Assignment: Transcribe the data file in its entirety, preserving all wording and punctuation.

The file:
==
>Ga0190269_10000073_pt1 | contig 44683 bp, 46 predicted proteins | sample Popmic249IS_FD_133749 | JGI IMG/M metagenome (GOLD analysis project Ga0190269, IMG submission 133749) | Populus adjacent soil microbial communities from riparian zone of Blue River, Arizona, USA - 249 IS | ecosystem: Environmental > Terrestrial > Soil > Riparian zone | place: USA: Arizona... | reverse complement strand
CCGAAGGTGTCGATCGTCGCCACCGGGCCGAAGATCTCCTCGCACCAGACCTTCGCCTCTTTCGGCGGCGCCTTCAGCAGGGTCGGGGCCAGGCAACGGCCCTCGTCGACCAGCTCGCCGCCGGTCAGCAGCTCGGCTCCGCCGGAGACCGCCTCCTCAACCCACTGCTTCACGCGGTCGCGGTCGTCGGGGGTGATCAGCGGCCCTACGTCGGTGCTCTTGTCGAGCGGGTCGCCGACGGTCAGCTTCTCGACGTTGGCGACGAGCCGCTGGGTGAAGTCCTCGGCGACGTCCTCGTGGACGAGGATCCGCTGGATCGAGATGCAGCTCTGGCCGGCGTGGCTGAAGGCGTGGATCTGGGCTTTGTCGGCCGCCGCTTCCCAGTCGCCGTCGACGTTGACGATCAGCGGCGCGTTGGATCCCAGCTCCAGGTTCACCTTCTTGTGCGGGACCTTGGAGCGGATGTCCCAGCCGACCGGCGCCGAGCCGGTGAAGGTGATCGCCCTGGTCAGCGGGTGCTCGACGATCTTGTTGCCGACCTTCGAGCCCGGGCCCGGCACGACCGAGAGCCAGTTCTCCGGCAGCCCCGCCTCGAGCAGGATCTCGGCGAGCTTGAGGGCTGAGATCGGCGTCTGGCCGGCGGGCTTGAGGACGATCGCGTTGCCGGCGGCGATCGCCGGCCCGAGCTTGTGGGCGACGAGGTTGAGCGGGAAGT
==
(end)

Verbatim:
>Ga0190269_10000073_pt1 | contig 44683 bp, 46 predicted proteins | sample Popmic249IS_FD_133749 | JGI IMG/M metagenome (GOLD analysis project Ga0190269, IMG submission 133749) | Populus adjacent soil microbial communities from riparian zone of Blue River, Arizona, USA - 249 IS | ecosystem: Environmental > Terrestrial > Soil > Riparian zone | place: USA: Arizona... | reverse complement strand
CCGAAGGTGTCGATCGTCGCCACCGGGCCGAAGATCTCCTCGCACCAGACCTTCGCCTCTTTCGGCGGCGCCTTCAGCAGGGTCGGGGCCAGGCAACGGCCCTCGTCGACCAGCTCGCCGCCGGTCAGCAGCTCGGCTCCGCCGGAGACCGCCTCCTCAACCCACTGCTTCACGCGGTCGCGGTCGTCGGGGGTGATCAGCGGCCCTACGTCGGTGCTCTTGTCGAGCGGGTCGCCGACGGTCAGCTTCTCGACGTTGGCGACGAGCCGCTGGGTGAAGTCCTCGGCGACGTCCTCGTGGACGAGGATCCGCTGGATCGAGATGCAGCTCTGGCCGGCGTGGCTGAAGGCGTGGATCTGGGCTTTGTCGGCCGCCGCTTCCCAGTCGCCGTCGACGTTGACGATCAGCGGCGCGTTGGATCCCAGCTCCAGGTTCACCTTCTTGTGCGGGACCTTGGAGCGGATGTCCCAGCCGACCGGCGCCGAGCCGGTGAAGGTGATCGCCCTGGTCAGCGGGTGCTCGACGATCTTGTTGCCGACCTTCGAGCCCGGGCCCGGCACGACCGAGAGCCAGTTCTCCGGCAGCCCCGCCTCGAGCAGGATCTCGGCGAGCTTGAGGGCTGAGATCGGCGTCTGGCCGGCGGGCTTGAGGACGATCGCGTTGCCGGCGGCGATCGCCGGCCCGAGCTTGTGGGCGACGAGGTTGAGCGGGAAGT